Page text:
Category Archives: Korea

Korea to mount challenge in AI industry

AI-Artificial-Intelligence-Machine-Learning-Cognitive-ComputingKorea has announced plans to invest roughly 100 billion won (approximately $87.2 million) to foster the development of supercomputers in the country, according to the Korea Times.

Following the 5-game Go match between Google’s AlphaGo programme and Go World Champion Lee Se-dol, there has been a rise in interest in AI within the country. The attention has seemingly prompted the Ministry of Science, ICT, and Future Planning to invest 10 billion won annually for the next 10 years to boost the growth of artificial intelligence, big data, the Internet-of-Things technologies and other emerging industries through supercomputers.

The Go match would appear to have raised the profile in a country which is already in the process of bolstering its cloud computing credentials. At a cloud conference, the ministry also announced plans to increase the adoption of cloud computing from 6.4% to 13% over the next 12 months, as well as targeting international growth for Korean cloud computing companies.

The ministry has outlined a plan to develop a supercomputer with a data-processing speed of 1 petaflop (PF) in five years, eventually reaching 30 PF by 2025. The 1 petaflop supercomputer could be utilized in such use cases as predicting maritime and landslide-related disasters. It is believed that the supercomputer project has been granted state-level importance as more than 95% of Korea’s market for high-performance computers is controlled by overseas firms. The country’s market for high-performance computing is estimated at 260 billion won for 2015, accounting for 2.5% of the global total.

Google’s publicity stunt is only one of a number is recent months to demonstrate the potential and also challenges of AI. While Google’s stunt could be deemed a success, Microsoft’s twitter inspired AI bot Tay was less so. Tay highlighted to the industry that while there has been progress in the development and deployment of AI, there are still some challenges which persist. It would appear programming morals, values as well as the sense of right and wrong is one of the challenges which remain within AI.

The Korean government would appear to be targeting cloud computing and other emerging technology markets for future growth. The ministry has highlighted that as little as 6.4% of Korean companies currently utilize cloud computing technologies, representing a huge area of growth for domestic cloud computing organizations, as well as any international players who are active in south east Asia.

Korean government prioritizes growth of cloud computing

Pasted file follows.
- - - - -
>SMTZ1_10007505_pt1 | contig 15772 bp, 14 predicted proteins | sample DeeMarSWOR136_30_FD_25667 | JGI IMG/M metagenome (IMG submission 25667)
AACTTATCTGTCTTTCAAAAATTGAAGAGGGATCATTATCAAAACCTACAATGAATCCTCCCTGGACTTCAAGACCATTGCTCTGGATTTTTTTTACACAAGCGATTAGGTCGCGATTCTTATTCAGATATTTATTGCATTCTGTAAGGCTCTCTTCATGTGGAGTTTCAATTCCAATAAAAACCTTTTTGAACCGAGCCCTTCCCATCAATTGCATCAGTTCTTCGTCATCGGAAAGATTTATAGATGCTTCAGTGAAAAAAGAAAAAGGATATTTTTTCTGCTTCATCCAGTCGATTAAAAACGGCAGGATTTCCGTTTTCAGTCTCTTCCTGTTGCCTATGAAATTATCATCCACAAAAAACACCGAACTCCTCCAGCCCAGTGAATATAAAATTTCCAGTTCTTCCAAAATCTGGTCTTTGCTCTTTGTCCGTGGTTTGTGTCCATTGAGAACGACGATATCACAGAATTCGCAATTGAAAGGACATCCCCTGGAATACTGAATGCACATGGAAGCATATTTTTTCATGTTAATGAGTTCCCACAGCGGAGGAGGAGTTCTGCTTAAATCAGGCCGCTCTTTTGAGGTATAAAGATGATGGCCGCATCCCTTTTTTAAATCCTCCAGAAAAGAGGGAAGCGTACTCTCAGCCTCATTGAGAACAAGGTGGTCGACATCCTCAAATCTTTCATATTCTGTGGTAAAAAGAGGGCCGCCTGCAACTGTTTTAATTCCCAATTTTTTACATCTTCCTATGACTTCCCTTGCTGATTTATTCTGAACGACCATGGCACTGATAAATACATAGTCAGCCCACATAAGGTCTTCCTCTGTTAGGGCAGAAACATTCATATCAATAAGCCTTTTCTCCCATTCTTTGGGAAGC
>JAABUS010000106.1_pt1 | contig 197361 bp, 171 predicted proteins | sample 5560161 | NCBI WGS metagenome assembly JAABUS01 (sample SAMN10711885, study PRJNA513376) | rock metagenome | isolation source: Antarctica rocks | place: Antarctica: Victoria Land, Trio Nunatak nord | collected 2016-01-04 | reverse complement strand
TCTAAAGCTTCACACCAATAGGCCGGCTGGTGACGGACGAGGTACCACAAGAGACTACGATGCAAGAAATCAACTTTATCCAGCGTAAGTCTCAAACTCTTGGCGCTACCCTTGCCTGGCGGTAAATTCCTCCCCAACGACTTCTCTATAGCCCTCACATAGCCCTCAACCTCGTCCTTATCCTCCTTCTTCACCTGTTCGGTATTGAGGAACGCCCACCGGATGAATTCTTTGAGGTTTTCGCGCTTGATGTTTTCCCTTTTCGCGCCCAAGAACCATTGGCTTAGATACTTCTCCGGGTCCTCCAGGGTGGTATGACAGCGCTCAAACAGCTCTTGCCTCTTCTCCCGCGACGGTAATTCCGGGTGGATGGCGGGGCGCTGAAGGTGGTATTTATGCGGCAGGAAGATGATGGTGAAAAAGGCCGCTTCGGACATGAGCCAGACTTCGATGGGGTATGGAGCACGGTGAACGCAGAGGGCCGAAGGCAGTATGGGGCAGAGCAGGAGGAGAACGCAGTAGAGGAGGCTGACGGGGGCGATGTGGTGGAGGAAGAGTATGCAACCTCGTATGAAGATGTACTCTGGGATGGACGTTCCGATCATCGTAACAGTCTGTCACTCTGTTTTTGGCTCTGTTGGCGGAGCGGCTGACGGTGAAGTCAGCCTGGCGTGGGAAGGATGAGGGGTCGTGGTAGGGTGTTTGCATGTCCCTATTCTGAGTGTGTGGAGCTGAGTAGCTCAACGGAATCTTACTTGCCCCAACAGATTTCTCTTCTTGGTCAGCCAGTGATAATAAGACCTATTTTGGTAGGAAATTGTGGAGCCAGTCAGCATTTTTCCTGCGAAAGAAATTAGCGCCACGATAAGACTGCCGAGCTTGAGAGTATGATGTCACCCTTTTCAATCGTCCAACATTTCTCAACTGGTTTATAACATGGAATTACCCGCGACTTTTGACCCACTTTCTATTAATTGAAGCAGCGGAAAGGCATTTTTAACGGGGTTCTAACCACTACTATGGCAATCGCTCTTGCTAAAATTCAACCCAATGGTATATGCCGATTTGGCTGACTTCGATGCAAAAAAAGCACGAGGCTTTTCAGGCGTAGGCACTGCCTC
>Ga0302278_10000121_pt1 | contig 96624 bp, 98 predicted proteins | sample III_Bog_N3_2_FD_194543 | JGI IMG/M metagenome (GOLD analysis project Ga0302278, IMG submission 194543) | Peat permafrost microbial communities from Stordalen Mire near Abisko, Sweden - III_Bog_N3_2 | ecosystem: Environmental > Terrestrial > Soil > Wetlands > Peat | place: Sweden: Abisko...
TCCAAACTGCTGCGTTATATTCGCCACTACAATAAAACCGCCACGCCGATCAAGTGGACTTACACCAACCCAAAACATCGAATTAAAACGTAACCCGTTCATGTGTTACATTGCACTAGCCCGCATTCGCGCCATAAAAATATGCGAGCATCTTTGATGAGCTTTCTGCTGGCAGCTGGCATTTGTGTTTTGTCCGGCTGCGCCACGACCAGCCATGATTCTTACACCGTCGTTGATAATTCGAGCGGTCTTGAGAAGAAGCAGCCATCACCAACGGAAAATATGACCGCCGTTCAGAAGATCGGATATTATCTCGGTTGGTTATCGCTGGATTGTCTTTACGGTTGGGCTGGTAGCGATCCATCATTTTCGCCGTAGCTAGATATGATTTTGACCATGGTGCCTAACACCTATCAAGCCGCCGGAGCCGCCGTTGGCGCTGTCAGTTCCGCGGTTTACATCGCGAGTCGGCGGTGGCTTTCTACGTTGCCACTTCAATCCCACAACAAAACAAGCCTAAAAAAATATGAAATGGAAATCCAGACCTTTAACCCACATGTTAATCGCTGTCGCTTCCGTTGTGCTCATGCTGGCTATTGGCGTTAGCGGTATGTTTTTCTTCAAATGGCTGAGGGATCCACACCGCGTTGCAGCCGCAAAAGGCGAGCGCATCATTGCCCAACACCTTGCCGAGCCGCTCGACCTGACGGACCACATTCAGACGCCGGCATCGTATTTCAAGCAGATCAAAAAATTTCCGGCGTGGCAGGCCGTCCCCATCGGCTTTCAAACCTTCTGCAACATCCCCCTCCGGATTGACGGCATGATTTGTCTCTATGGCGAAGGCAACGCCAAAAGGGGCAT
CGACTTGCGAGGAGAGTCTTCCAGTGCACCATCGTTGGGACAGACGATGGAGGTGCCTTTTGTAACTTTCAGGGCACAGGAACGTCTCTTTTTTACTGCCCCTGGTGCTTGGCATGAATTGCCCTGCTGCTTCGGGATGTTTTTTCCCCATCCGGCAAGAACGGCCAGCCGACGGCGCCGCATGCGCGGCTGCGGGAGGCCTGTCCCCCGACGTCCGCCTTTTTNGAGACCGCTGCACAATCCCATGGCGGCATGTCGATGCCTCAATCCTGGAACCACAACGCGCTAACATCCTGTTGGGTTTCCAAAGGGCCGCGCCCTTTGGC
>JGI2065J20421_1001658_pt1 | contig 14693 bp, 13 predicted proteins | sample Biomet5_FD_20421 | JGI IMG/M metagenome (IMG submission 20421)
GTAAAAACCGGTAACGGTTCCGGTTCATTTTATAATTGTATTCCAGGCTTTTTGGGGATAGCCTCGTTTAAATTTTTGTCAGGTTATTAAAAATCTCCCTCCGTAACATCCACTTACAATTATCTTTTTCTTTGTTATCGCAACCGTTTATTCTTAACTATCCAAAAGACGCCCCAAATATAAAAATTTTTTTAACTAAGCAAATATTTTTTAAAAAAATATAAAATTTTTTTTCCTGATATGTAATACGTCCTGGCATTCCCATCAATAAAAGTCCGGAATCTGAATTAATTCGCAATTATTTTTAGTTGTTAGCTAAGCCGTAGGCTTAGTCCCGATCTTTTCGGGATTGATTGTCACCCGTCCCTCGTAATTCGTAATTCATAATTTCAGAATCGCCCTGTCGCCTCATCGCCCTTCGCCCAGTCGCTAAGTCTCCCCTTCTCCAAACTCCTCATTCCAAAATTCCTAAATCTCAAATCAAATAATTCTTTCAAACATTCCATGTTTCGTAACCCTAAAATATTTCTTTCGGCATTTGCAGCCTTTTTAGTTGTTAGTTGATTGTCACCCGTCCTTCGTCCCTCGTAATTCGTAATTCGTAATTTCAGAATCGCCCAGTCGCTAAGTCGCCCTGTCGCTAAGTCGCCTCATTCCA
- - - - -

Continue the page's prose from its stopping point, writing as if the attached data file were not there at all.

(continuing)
Network ExpansionThe Korean government has announced a new policy to accelerate the adoption of cloud computing in the country, according to Business Korea.

Speaking at a cloud computing conference in Korea, the Ministry of Science, ICT and Future Planning have announced that it will be running a number of initiatives to increase the adoption of cloud computing from 6.4% to 13%, seemingly over the next twelve months. Over the same period, the government also plans to increase the number of Korean cloud companies from 353 to 500, as well as growing private cloud adoption in public institutions to at least 3%.

The Korean government has estimated that should the new initiatives be successful the domestic cloud market could be worth in excess of 1.1 trillion won, roughly £670 million. To support the growth of the industry, the government will also build a cloud computing support centre in Daegu City, which will provide guidance for public institutions who are making the transition.

While the government has laid bare its intentions for the industry in the country, it has not been stated how cloud computing is currently perceived by enterprise. The government has estimated that 6.4% of businesses in Korea currently utilize the cloud, whereas in the UK the figure is viewed as generally much higher. It has been estimated recently that 93% of enterprise in the UK have adopted the cloud.

In what could be seen as a move to encourage enterprise appetite for the cloud, the government has invited enterprises in need of cloud computing in various industries to join the deregulation task force currently led by IT firms in the private sector.

Alongside this announcement, the government has also prioritized the growth of SME’s through the adoption of cloud. In what appears to be a move to emulate companies such as Uber and AirBnB, Ministry of Science, ICT and Future Planning will work in collaboration with the Center for Creative Economy & Innovation to provide cloud software and infrastructure to smaller organizations who could otherwise not afford the technology.

In terms of international expansion of the Korean cloud computing industry, the government will once again provide assistance highlighting the Software-as-a-Service market. It believes the SaaS market is where the country has the greatest opportunity to compete on the international scale, as there is not an outright market leader for the moment. It also believes that the country is a good position to capitalize on the growing Infrastructure-as-a-Service market in South East Asia.

The success of all cloud initiatives could partly depend on the success of the government in engaging enterprise in the country and building the appetite for the technology, which is at a low adoption rate in comparison to other nations.